Scientists from Oregon Health & Science University (OHSU) and the University of Edinburgh have discovered that a little-understood junction that connects neurons to oligodendrocyte precursor cells (OPCs) in the brain plays a role in producing myelin, the protective sheath that surrounds nerves. Details of the findings are published in Nature Neuroscience in a paper titled, “Synaptic input and Ca2+ activity in zebrafish oligodendrocyte precursor cells contribute to myelin sheath formation.”
The significance of this finding lies in OPCs’ role in the central nervous system—they make up 5% of all cells in the brain and they differentiate into oligodendrocytes and other cell types. “OPCs and their interactions with neurons play important roles in CNS health and disease such as myelination and remyelination, neural network remodeling, and glioma progression,” the researchers wrote in the paper. Previous studies have indicated that OPCs may be involved in neurodegenerative conditions, including demyelinating disorders such as multiple sclerosis (MS), neurodegenerative diseases like Alzheimer’s, and even psychiatric disorders like schizophrenia.
The neuron-glial synapse is the only one that exists between neurons and OPCs. This study marks the first time that these one-of-a-kind synapses have been investigated in a live tissue model, according to the paper’s senior author Kelly Monk, PhD, a professor and co-director of OHSU’s Vollum Institute.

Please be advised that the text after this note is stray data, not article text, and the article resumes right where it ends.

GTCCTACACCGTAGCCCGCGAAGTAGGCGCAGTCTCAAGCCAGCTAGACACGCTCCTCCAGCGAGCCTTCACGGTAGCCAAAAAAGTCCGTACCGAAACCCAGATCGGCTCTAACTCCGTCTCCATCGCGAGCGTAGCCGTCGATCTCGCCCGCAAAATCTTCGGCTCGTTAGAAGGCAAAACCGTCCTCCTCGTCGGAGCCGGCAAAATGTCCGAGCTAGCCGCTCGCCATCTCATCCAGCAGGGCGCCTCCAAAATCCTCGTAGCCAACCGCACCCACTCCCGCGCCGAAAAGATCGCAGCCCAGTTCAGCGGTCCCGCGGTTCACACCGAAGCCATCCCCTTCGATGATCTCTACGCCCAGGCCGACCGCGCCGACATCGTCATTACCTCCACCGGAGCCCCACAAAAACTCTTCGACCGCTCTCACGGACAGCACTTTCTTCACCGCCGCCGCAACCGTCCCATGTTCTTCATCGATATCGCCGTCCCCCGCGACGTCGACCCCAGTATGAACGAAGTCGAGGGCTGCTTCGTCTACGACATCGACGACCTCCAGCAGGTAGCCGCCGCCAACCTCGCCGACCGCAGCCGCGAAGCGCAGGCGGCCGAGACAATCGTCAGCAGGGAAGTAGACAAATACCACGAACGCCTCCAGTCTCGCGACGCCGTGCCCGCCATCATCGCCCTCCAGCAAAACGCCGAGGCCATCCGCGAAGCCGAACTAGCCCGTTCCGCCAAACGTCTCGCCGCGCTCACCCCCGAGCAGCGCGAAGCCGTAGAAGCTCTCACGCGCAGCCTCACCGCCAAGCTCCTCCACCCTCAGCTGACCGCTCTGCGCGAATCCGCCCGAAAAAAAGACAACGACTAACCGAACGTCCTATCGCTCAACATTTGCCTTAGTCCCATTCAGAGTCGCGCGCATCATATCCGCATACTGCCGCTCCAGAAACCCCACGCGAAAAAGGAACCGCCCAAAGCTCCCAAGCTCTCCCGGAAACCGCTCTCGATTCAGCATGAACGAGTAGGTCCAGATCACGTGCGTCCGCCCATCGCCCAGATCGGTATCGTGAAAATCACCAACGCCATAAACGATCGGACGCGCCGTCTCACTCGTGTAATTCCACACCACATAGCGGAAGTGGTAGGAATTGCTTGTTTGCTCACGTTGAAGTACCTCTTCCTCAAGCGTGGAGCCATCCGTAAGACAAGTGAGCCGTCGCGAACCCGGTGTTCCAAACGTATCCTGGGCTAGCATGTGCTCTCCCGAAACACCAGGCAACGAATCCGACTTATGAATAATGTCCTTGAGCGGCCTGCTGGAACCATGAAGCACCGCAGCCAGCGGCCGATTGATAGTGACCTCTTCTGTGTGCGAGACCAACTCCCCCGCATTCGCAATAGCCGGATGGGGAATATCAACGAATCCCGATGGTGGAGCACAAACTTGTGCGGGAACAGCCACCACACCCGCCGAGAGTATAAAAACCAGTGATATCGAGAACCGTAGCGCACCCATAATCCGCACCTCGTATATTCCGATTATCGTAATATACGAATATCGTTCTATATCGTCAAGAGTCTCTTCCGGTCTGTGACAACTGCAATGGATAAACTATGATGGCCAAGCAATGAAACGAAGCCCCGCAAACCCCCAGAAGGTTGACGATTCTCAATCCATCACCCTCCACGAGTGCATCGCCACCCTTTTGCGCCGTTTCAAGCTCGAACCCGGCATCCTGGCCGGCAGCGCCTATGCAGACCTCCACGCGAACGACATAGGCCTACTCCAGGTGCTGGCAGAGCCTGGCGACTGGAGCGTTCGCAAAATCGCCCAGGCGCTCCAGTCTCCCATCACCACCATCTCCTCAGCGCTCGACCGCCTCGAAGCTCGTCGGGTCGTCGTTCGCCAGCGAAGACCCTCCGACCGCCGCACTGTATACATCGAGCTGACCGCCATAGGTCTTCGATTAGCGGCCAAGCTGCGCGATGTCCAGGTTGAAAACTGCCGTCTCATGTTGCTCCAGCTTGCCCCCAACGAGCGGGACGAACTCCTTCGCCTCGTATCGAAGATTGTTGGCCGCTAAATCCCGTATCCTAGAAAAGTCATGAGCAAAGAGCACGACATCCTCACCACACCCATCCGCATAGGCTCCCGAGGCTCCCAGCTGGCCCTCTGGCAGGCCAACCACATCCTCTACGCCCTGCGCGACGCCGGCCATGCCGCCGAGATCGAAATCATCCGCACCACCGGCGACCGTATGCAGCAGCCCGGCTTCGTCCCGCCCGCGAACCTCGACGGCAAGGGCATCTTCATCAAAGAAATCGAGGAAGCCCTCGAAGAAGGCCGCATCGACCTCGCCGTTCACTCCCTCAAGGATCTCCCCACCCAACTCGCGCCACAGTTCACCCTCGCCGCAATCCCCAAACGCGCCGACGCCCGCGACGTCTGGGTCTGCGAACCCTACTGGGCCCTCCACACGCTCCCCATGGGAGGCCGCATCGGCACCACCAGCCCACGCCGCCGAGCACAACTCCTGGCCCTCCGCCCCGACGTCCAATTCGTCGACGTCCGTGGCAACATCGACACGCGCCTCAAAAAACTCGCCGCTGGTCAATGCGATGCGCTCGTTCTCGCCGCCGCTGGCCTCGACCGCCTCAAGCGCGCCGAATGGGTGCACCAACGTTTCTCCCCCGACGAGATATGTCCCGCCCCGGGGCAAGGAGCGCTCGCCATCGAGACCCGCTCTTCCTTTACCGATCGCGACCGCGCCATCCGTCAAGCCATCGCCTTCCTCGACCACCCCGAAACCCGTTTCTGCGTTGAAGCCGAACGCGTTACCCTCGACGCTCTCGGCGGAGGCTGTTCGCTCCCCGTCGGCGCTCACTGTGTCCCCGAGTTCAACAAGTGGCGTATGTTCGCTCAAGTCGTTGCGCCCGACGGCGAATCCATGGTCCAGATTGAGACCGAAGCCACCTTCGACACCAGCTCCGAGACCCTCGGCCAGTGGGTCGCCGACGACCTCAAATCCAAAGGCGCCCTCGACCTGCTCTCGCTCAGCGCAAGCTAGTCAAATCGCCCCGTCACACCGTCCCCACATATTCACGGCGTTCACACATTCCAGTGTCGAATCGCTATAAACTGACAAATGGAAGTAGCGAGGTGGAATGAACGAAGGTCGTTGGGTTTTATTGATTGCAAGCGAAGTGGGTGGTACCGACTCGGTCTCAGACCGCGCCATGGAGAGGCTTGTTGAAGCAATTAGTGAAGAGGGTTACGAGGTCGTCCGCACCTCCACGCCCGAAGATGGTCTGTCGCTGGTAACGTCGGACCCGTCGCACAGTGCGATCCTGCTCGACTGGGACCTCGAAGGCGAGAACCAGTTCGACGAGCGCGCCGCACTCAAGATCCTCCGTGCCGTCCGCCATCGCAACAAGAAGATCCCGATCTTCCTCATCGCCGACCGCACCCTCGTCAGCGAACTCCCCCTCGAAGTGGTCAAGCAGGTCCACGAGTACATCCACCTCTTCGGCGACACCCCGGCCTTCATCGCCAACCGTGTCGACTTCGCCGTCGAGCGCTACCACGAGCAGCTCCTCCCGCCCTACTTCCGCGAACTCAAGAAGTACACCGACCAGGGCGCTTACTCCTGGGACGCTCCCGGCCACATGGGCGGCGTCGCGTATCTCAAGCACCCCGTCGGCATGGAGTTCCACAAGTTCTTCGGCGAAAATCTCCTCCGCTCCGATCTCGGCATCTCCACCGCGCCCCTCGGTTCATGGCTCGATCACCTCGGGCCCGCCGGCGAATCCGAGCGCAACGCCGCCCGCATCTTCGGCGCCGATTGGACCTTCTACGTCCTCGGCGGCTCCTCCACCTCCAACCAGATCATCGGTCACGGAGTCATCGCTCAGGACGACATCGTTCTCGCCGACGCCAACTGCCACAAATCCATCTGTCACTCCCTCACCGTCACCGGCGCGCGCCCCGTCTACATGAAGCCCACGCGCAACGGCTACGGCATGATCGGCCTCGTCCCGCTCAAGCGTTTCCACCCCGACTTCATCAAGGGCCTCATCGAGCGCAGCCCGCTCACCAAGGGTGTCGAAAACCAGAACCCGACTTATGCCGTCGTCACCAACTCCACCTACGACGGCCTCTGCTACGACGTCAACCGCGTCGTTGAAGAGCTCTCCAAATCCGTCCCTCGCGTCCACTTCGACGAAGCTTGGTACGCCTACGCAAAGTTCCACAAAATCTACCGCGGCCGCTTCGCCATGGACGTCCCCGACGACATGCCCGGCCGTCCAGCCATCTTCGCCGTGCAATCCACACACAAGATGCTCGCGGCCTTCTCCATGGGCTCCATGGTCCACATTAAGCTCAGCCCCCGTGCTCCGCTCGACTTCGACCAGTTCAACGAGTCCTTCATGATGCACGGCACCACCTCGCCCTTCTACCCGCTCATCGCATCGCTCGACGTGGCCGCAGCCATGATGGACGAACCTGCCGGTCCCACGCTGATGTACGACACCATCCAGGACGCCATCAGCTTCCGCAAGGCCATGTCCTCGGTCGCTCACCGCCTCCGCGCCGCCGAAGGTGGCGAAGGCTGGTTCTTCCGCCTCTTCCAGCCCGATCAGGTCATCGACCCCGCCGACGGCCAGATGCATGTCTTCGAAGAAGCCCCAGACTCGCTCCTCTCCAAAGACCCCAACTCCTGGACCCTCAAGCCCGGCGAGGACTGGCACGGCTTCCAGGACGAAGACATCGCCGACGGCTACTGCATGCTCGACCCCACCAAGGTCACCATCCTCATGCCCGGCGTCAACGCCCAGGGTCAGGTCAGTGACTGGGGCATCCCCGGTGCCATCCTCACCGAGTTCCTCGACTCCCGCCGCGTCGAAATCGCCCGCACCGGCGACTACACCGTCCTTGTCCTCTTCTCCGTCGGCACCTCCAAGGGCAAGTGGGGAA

She and her team studied the synapses by using single-cell imaging of live zebrafish tissue to get a better sense of their composition and in vivo function. They were also able to predict the timing and location of the formation of myelin. “This gives an understanding of the basic, fundamental properties of how these cells work in normal development. In the future, we might look at how they function differently in the context of MS patients,” Monk noted.
Jiaxing Li, PhD, a postdoctoral fellow in Monk’s lab and lead author on the paper, believes that the findings could lead to new methods of regulating OPC function to alter disease progression. For example, these synapses could be the key to promoting remyelination in conditions such as MS, where myelin has been degraded. “There may be a way to intervene so that you can increase the myelin sheath,” he said.
But Monk thinks the first applications where these synapses’ role might be relevant are in cancer. “In glioma, these synapses are hijacked to drive tumor progression,” she said. “It may be possible to modulate the synaptic input involved in tumor formation, while still allowing for normal synaptic signaling.”